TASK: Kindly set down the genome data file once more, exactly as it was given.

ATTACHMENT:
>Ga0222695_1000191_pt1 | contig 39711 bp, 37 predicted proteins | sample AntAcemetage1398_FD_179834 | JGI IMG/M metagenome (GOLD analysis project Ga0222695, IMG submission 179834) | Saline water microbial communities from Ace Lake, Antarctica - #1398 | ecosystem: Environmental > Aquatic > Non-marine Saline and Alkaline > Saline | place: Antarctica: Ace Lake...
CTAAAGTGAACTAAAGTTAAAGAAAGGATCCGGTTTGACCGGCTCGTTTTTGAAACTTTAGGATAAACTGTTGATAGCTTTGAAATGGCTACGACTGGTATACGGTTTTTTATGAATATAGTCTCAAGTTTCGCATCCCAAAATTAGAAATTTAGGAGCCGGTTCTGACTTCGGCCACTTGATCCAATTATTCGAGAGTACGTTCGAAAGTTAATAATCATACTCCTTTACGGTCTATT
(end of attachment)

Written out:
>Ga0222695_1000191_pt1 | contig 39711 bp, 37 predicted proteins | sample AntAcemetage1398_FD_179834 | JGI IMG/M metagenome (GOLD analysis project Ga0222695, IMG submission 179834) | Saline water microbial communities from Ace Lake, Antarctica - #1398 | ecosystem: Environmental > Aquatic > Non-marine Saline and Alkaline > Saline | place: Antarctica: Ace Lake...
CTAAAGTGAACTAAAGTTAAAGAAAGGATCCGGTTTGACCGGCTCGTTTTTGAAACTTTAGGATAAACTGTTGATAGCTTTGAAATGGCTACGACTGGTATACGGTTTTTTATGAATATAGTCTCAAGTTTCGCATCCCAAAATTAGAAATTTAGGAGCCGGTTCTGACTTCGGCCACTTGATCCAATTATTCGAGAGTACGTTCGAAAGTTAATAATCATACTCCTTTACGGTCTATT